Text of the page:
Unite said it will take legal action on behalf of Mark Lyon, who was said to have been dismissed for not stopping the union from commenting over fears of job losses at the plant.
The move follows the resignation of Unite's other Grangemouth convenor, Stevie Deans, last year following a long-running row over his involvement in the selection of a Labour candidate in Falkirk.
Unite said there was significant medical evidence that Mr Lyon was suffering from a serious stress-related illness as a result of the treatment he had "endured" at the hands of Grangemouth's owners Ineos.
The union said: "Unite believes that Ineos was determined to rush through a disciplinary process against Mr Lyon, denying his legal representatives the appropriate time to prepare his defence.
"Unite will be appealing the company's decision and issuing an employment tribunal claim for unfair dismissal and victimisation for trade union reasons."
Pat Rafferty, Unite's Scottish secretary, said: "Once again, a decent man and loyal employee has been hounded out of his job by Ineos.
"The rank hypocrisy of Ineos knows no bounds. The company withdrew its defamation action against Unite to 'draw a line under the dispute', yet at the same time it was drafting a letter dismissing a Unite convenor.
"Mark Lyon has been subjected to a grotesque mockery of the disciplinary system which saw him tried in his absence. While he attended a doctor's appointment, his employer was sacking him on trumped up charges. From start to finish, this has been a circus and reflects extremely poorly on Ineos.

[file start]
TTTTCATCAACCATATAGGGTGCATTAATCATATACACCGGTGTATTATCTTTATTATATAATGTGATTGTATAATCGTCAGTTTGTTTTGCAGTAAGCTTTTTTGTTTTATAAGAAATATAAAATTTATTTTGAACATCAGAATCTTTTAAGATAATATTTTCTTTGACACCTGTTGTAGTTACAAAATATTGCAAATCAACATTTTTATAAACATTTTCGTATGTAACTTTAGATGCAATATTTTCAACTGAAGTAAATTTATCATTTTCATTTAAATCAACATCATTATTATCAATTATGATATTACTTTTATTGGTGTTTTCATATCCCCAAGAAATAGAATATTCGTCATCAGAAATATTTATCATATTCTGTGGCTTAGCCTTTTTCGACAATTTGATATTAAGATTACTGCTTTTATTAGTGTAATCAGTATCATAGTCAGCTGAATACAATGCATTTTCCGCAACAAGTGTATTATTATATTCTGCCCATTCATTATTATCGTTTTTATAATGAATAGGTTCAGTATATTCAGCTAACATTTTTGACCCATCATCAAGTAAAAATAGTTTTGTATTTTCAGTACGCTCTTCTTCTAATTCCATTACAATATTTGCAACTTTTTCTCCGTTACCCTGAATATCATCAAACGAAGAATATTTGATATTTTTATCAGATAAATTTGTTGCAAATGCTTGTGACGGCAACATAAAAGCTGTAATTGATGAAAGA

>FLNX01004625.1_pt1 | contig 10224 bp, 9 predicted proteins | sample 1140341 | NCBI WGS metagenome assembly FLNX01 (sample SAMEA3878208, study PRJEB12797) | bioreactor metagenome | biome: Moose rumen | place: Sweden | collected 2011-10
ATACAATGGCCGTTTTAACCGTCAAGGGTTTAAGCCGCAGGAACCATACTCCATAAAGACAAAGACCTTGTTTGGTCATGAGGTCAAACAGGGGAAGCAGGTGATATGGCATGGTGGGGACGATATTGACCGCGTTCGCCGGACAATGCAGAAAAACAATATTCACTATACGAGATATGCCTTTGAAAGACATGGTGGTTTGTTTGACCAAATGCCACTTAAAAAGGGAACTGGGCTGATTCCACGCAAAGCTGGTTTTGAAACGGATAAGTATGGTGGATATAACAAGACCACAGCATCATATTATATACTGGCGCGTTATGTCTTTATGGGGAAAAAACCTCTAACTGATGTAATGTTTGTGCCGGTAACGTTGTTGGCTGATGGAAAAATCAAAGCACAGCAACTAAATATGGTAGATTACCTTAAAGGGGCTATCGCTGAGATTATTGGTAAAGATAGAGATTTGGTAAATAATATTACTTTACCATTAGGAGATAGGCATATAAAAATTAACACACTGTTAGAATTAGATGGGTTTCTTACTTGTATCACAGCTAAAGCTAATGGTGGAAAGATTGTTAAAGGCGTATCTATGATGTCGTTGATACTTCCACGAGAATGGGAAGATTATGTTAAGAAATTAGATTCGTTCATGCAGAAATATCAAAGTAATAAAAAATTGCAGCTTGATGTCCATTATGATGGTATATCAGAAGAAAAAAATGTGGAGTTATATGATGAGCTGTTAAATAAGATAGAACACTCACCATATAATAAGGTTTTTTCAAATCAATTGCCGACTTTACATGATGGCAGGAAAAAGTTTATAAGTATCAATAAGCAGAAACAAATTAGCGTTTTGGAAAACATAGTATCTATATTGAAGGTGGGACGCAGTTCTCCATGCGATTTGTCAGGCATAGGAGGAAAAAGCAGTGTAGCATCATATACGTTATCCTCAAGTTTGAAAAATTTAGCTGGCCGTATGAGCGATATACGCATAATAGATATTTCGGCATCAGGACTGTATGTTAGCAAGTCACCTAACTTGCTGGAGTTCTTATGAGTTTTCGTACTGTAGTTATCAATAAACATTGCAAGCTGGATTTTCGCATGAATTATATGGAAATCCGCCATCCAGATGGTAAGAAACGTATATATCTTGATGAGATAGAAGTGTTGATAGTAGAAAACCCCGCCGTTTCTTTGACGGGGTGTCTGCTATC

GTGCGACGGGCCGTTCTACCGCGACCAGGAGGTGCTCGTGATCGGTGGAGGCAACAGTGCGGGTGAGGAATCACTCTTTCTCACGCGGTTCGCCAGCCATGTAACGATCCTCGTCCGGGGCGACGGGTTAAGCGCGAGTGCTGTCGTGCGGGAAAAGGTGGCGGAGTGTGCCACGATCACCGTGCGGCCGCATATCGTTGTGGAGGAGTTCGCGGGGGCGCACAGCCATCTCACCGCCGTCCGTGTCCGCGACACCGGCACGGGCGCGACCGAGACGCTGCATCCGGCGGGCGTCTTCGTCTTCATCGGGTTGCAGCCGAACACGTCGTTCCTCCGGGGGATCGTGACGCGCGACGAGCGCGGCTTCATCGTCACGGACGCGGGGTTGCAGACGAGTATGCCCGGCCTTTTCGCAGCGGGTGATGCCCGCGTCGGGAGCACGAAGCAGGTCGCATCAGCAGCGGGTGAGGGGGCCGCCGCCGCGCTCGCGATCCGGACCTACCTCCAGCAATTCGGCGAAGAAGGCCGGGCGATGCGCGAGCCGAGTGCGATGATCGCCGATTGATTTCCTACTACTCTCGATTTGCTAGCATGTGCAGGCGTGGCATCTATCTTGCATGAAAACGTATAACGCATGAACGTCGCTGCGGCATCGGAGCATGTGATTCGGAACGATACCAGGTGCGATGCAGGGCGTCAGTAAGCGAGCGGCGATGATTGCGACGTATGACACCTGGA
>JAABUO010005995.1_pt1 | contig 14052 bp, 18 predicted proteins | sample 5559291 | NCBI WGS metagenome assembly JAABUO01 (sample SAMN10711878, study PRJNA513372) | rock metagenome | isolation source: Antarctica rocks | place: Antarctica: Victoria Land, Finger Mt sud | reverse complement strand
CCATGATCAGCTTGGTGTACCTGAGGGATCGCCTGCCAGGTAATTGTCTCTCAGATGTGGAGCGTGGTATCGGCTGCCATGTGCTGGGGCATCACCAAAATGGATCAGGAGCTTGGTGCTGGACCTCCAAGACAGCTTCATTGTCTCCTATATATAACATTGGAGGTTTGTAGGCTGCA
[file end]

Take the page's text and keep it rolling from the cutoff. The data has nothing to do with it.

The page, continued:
"Ineos has run away from the defamation action and Unite stands by its assertion that Stevie Deans was victimised. Ineos has no interest in drawing a line and moving forward, just confrontation and conflict.
"We would urge Ineos to think again about a decision that is bound to send shock waves through the workforce. Worryingly skilled people are choosing to leave Grangemouth. Ineos needs to realise that this is not a time for further unrest and that they need to get the workforce on side to deliver a successful future."
Unite said the sacking would send "shockwaves" through the workforce, and warned that skilled workers are already quitting their jobs.
Grangemouth was at the centre of a dispute last year, which led owners Ineos to threaten to close part of the site if workers didn't agree to a rescue package to help secure its future.
Unite had been threatening strikes over the suspension of Stevie Deans, but the union decided to accept the company's proposals, and Mr Deans resigned from his job.
He was also chairman of the Falkirk Labour Party, which was embroiled in a dispute over claims that Unite had tried to influence the selection of a candidate.
An internal report was drawn up on the saga for the party, with Unite insisting it had done nothing wrong.
The row led to Labour leader Ed Miliband announcing reforms in the historic link between the party and unions - changes which were agreed today by the party's national executive.
A company spokesman said: "Ineos has no comment to make at this time. This is a confidential issue between the company and Mr Lyon."